Introduce democracy and an elected Director-General
by Jeremy Gilbert
The BBC’s patrician governance model is inappropriate and indefensible in the 21st century. They know it. We know it. The BBC’s enemies know it, and will use it against them with lethal effect if they can. The solution which those enemies will continue to offer is creeping roll-back of public-service broadcasting in favour of the sham-democracy of the market. The only effective response to this, in the long-run, can be to resist that sham with real democracy.
The Director-General should be directly elected, albeit with a long enough term of office to make proper planning possible. The Trust should be replaced by a federated democratic government. The corporation should use techniques such as Dan Hind’s public commissioning model to actually open out and democratise the editorial process itself.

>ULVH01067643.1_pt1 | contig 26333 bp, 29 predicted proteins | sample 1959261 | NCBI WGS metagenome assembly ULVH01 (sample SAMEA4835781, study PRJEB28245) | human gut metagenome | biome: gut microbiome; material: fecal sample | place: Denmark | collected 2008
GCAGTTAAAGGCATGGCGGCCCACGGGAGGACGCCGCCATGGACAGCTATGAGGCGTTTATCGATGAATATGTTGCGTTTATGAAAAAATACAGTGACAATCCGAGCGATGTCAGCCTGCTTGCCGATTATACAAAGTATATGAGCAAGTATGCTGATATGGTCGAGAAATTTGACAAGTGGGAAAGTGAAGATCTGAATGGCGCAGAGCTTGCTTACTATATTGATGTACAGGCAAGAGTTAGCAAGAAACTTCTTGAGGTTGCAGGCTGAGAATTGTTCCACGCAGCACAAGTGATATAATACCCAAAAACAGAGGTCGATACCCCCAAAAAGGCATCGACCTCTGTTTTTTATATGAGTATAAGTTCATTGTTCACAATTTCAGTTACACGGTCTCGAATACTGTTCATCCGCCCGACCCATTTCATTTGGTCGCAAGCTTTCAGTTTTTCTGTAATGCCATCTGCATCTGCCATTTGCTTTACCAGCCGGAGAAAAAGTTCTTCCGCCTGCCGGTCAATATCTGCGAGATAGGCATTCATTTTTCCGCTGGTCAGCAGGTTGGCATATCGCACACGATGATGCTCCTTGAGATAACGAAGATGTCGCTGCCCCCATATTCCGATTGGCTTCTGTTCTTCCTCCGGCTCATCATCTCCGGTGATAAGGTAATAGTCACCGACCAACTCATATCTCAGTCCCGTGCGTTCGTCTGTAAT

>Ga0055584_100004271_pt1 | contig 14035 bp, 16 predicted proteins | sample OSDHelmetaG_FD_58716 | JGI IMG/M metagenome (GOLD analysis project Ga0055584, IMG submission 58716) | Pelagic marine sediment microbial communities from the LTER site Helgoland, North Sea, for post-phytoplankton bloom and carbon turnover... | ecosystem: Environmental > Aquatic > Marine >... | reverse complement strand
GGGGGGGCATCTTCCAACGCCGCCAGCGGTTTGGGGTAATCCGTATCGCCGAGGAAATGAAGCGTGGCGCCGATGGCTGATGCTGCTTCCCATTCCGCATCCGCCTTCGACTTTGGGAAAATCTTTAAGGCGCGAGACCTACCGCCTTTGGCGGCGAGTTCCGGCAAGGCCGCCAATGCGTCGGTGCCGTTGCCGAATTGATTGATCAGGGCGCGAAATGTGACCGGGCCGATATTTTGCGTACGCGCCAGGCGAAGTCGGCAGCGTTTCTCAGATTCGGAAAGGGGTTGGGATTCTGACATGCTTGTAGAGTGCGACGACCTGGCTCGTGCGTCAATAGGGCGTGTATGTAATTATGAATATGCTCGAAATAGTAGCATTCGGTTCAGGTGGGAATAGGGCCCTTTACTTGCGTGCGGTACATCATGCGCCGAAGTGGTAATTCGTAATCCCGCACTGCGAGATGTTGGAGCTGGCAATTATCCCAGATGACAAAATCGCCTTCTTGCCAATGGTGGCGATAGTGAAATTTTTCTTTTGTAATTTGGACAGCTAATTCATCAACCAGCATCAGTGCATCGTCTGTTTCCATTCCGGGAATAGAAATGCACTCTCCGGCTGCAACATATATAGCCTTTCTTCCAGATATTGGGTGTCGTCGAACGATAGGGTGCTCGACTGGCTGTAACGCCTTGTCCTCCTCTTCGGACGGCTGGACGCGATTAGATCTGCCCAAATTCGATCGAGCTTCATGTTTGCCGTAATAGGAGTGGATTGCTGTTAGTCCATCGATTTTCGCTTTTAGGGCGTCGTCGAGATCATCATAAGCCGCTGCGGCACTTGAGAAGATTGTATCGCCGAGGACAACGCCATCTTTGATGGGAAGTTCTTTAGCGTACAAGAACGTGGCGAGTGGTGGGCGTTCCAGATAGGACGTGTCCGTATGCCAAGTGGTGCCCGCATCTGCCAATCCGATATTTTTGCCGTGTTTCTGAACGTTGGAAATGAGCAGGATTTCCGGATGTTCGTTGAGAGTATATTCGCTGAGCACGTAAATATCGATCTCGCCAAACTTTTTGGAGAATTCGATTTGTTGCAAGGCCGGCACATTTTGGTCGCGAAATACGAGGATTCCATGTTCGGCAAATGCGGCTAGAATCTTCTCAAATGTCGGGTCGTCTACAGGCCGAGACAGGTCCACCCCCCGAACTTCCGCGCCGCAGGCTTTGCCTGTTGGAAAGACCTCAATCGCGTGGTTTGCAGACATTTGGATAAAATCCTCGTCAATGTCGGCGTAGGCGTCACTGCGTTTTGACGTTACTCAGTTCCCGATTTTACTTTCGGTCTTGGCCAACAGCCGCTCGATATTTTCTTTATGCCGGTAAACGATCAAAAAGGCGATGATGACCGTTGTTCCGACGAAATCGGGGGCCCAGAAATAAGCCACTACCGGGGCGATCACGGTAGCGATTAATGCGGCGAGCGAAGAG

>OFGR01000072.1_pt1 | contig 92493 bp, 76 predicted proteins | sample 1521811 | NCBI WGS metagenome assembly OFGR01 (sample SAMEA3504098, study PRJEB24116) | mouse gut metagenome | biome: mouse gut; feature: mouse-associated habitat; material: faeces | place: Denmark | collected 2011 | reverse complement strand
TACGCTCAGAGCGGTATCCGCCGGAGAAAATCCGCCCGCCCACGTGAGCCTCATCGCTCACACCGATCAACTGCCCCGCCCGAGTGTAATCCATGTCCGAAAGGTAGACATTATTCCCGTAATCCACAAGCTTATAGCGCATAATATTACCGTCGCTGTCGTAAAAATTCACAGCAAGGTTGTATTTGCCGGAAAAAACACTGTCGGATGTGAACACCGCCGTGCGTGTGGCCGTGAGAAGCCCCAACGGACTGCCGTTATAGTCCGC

Absolutely none of this democratisation need come at the expense of the BBC’s artistic integrity, experimental courage, public-minded seriousness or widespread popularity. Only the crassest, most hidebound elitist could still really believe that giving its audiences ownership over its processes could do anything but strengthen the content of the BBC’s output.
This isn’t utopianism. In the age of YouTube, it is the only way for a public-service broadcaster on the scale of the BBC to retain the popular legitimacy that it needs.
Jeremy Gilbert (@jemgilbert) is Professor of Cultural and Political Theory at the University of East London
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